Info:Did you know


Mourning

The color of deepest mourning among medieval European queens was white rather than black

Solstice

"Solstice" comes from Latin, meaning "sun came to a stop"

John Logie Baird

Scottish inventor John Logie Baird was the first to demonstrate a working television

Detente

Détente usually refers to the easing of relations in the Cold War

Adonis

In Greek mythology Adonis was resurrected by Zeus following his premature earthly death

Adolf Eichmann

Adolf Eichmann's defense for his crimes against humanity during the Holocaust - that he had abdicated his conscience in order to follow the "Führerprinzip" - inspired the Milgram experiment

Whale

Whales are the largest mammals, the largest vertebrates, and the largest known animals in the world.

Toby Riddle

Toby Winema Riddle, one of few Native American women to be so honored, received a military pension by congressional act acknowledging her role as a key participant and mediator during peace and war

Judo

Despite the meaning of "judo" being "the gentle way," it is very demanding and injury can easily occur

Paiute

Northern Paiute shaman, Wovoka, received instructions on how to perform the Ghost Dance as a way to achieve peace

Book of Mormon

Joseph Smith, Jr. published the first edition of the Book of Mormon in 1830 in Palmyra, New York

Stonehenge

At summer solstice, an observer standing within the Stonehenge stone circle will see the sun rise directly above the Heelstone

Darjeeling

Tourism and the tea industry constitute the two most significant contributors to Darjeeling's economy

Cayuga

The Cayuga were one of the original five tribes that formed the Iroquois Confederacy

Ancient Egypt

The civilization of Ancient Egypt was one of the oldest and longest lasting human civilizations

Mahabharata

The Mahabharata is the longest epic poem ever written

Rebecca Latimer Felton

The first woman to serve in the United States Senate was Rebecca Latimer Felton, aged 87, who served for one day

Tuareg

For over two millennia, the Tuareg operated the trans-Saharan caravan trade connecting the great cities on the southern edge of the Sahara to the northern Mediterranean coast of Africa.

Florence

Florence, well known for art and architecture, is considered the birthplace of the Italian Renaissance

Romanticism

Romanticism, popular from the late eighteenth century through the nineteenth century, emphasized emotion and imagination in contrast to reason that was the focus of the Enlightenment

Mass

The British Empire was known as "the empire on which the sun never sets"

Celsius

In 1742, Swedish astronomer Anders Celsius created a temperature scale which was the reverse of the modern Celsius scale

Basilisk

The basilisk may be killed by gazing at its own reflection in a mirror.

Francisco Pizarro

Francisco Pizarro founded the city of Lima, which he named la Ciudad de los Reyes (the City of Kings), to serve as the capital of Peru on January 18, 1535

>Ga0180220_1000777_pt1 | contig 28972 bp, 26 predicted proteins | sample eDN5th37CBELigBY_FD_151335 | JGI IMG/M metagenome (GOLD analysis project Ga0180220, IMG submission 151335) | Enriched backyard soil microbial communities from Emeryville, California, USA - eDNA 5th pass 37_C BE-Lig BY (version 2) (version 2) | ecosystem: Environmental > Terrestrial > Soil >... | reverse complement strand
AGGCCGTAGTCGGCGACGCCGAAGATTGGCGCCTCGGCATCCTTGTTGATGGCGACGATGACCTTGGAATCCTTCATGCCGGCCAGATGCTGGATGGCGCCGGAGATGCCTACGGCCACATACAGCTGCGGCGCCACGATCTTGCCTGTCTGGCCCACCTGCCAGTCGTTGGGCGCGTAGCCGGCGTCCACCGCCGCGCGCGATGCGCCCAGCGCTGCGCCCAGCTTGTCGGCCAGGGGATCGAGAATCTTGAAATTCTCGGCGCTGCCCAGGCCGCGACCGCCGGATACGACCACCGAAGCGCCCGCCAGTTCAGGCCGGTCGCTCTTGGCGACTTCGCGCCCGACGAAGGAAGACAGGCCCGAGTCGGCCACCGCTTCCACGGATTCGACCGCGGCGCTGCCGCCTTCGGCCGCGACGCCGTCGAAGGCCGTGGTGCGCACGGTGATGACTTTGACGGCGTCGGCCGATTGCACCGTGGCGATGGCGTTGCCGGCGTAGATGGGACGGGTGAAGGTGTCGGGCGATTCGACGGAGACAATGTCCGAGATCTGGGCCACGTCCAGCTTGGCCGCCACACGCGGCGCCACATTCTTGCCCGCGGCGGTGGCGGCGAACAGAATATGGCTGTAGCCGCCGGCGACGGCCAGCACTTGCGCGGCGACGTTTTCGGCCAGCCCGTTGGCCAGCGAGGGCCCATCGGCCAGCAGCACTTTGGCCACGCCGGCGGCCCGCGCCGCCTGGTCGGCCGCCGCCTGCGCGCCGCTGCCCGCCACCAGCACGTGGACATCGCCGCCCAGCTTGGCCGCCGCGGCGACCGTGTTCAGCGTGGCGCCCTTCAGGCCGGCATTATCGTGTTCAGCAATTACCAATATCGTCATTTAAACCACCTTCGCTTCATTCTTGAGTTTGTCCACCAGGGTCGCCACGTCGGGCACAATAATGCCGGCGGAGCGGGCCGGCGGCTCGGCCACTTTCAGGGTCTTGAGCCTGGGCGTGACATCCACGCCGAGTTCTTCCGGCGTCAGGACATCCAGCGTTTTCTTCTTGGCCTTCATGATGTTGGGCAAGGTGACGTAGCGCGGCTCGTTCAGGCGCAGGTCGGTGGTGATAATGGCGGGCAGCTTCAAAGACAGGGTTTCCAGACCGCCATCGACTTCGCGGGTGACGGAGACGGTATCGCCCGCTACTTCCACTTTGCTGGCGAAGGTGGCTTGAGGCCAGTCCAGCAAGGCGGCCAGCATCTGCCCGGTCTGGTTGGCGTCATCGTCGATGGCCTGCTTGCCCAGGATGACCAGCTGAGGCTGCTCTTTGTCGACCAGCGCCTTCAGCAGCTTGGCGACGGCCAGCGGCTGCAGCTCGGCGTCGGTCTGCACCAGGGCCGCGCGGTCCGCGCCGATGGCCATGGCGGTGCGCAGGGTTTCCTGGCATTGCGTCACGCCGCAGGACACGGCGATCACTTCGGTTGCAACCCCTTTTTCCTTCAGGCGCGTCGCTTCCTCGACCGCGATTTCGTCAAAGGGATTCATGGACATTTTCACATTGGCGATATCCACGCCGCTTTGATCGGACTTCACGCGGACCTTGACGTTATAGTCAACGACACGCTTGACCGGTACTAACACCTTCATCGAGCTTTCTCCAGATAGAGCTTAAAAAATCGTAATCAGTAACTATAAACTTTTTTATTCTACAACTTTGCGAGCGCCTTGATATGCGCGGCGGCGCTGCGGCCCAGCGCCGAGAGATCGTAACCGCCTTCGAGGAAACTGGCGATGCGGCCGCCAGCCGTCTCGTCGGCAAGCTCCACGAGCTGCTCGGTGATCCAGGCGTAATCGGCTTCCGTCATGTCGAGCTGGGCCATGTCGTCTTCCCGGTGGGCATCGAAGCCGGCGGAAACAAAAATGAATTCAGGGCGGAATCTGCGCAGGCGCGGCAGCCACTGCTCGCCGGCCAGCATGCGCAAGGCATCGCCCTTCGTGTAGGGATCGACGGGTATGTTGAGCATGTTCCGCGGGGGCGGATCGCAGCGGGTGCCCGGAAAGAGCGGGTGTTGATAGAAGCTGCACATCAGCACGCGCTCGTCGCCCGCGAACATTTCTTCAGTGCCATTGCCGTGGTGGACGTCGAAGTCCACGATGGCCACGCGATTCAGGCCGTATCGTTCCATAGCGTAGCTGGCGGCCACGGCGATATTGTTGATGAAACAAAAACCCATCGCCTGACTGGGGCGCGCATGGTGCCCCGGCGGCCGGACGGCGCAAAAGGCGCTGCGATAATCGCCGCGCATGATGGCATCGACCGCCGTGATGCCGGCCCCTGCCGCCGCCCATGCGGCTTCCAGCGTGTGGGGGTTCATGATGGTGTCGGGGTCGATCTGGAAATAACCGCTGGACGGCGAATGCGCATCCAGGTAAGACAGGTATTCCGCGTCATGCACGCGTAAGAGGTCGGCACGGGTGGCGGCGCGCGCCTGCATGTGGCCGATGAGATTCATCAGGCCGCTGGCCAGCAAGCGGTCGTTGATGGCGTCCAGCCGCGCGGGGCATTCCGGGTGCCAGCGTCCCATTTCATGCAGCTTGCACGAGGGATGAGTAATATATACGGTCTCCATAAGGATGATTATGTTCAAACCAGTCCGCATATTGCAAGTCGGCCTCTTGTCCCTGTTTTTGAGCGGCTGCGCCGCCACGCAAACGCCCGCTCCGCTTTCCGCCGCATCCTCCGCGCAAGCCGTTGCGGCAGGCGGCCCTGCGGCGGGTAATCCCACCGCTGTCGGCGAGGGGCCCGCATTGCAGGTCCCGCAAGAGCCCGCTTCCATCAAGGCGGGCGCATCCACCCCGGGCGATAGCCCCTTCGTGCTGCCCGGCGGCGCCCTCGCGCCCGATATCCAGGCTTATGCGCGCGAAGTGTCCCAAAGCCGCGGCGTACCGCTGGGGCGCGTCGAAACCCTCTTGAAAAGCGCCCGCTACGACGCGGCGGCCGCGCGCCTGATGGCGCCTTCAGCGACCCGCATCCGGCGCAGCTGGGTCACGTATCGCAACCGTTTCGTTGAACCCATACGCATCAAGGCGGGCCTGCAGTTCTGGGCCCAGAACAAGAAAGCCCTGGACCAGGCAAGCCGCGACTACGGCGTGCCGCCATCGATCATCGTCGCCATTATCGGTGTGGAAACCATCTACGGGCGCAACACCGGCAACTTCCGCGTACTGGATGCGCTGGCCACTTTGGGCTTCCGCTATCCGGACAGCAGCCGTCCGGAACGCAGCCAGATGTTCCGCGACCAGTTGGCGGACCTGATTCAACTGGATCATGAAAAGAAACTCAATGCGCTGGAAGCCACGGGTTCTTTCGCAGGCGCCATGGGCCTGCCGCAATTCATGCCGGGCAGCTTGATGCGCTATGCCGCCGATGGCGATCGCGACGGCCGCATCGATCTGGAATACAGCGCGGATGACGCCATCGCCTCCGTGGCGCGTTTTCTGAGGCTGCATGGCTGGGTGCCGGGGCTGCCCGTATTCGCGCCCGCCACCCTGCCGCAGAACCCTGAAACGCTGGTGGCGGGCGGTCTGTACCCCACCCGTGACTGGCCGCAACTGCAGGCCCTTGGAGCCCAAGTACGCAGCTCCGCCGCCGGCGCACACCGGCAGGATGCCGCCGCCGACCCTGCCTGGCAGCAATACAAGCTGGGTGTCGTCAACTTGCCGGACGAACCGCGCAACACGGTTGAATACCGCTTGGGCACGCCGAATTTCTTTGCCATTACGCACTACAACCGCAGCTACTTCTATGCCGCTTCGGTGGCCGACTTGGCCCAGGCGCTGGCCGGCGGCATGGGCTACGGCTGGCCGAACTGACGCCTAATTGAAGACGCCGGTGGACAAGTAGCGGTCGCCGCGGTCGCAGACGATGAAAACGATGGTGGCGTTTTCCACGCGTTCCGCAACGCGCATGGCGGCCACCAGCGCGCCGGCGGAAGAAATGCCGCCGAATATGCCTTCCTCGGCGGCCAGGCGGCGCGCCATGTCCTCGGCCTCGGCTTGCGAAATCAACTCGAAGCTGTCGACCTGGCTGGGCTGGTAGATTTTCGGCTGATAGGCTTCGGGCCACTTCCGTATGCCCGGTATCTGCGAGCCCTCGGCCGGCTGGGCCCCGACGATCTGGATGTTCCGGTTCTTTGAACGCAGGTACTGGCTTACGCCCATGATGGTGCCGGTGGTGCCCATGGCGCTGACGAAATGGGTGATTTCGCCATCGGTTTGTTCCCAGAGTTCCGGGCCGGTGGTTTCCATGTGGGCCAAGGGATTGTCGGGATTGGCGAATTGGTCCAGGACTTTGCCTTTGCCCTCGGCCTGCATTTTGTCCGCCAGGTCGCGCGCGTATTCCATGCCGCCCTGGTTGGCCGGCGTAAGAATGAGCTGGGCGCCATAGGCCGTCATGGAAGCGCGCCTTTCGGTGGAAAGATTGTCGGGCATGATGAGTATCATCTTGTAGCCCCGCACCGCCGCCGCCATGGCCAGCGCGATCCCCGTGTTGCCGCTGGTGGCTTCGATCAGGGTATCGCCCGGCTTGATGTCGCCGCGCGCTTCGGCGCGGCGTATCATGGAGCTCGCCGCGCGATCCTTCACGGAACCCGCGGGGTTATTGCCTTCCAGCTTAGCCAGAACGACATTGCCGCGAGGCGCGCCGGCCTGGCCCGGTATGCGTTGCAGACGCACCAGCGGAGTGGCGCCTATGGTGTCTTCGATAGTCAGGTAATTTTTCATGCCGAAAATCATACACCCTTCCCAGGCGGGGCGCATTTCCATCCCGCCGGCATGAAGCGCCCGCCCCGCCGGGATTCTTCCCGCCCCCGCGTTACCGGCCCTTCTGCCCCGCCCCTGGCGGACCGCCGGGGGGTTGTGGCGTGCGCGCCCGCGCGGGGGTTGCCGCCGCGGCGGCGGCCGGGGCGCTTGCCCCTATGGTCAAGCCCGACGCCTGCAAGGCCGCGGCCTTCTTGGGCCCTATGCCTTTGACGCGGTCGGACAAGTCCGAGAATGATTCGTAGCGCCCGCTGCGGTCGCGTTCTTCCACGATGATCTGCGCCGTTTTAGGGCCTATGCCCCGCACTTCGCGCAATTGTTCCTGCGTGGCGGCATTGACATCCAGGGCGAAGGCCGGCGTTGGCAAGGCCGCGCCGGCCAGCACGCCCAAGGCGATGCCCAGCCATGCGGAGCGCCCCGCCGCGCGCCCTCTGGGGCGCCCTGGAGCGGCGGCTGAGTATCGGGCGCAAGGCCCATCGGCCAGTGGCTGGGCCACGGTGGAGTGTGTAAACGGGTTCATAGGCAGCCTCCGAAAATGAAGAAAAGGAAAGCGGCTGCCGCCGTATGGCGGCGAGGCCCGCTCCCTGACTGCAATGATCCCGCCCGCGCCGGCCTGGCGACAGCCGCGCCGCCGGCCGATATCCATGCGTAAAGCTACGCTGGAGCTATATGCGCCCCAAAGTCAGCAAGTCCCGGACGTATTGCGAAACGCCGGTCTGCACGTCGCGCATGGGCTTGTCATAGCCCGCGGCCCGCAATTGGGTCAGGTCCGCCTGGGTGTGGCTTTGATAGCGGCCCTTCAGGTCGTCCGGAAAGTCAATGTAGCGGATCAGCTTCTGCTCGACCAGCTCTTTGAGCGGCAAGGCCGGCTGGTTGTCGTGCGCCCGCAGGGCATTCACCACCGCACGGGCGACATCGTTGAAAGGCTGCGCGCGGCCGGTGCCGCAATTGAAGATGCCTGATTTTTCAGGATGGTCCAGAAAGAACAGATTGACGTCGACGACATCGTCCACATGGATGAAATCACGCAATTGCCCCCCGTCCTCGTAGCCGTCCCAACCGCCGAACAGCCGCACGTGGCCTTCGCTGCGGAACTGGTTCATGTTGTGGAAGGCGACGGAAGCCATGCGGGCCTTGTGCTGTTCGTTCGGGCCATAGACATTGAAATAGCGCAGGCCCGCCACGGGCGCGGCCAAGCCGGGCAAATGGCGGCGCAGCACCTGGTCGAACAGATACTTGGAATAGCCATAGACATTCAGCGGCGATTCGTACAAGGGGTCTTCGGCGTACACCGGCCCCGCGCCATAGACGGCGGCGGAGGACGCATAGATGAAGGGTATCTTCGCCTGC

Edward Albee

Edward Albee's most famous play is "Who's Afraid of Virginia Woolf"

Paul-Henri Spaak

Paul-Henri Spaak was nicknamed "Mr. Europe"

Robert Morrison

Robert Morrison was the first Protestant missionary to China, baptizing ten converts over a period of 27 years

Great Pyramid of Giza

The Great Pyramid was the world's tallest building for four millennia

Distance education

Distance education has been around at least since Isaac Pitman taught shorthand in Great Britain via correspondence in the 1840s.

John Cage

The twentieth century composer John Cage is best known for his composition 4'33", whose three movements are performed without a single note being played

Berber

The Berbers are the indigenous people of North Africa west of the Nile River

Internet

The internet was first conceived of in the 1946 science fiction short story, "A Logic Named Joe"

Saudi Arabia

Saudi Arabia is sometimes called "The Land of The Two Holy Mosques" in reference to Mecca and Medina

Alcoholics Anonymous

Alcoholics Anonymous created the first 12-step program which is the model for similar addiction recovery groups

Seoul National University

During the Korean War Seoul National University was temporarily relocated to Busan along with other universities in South Korea

Aleut

Many Aleuts became Christian, joining the Russian Orthodox Church during the years when Russian fur traders settled in Alaska

Lüshi Chunqiu

Lüshi chunqiu, an encyclopedic Chinese classic text compiled around 239 B.C.E., was intended as a guide for the ruler who would eventually unify China

Imhotep

Imhotep is considered the founder of Egyptian medicine

Baba Yaga

Baba Yaga's "cabin on chicken legs" may be based on real buildings.

Philosophy

Until the Renaissance, 'philosophy' and 'science' were considered the same discipline.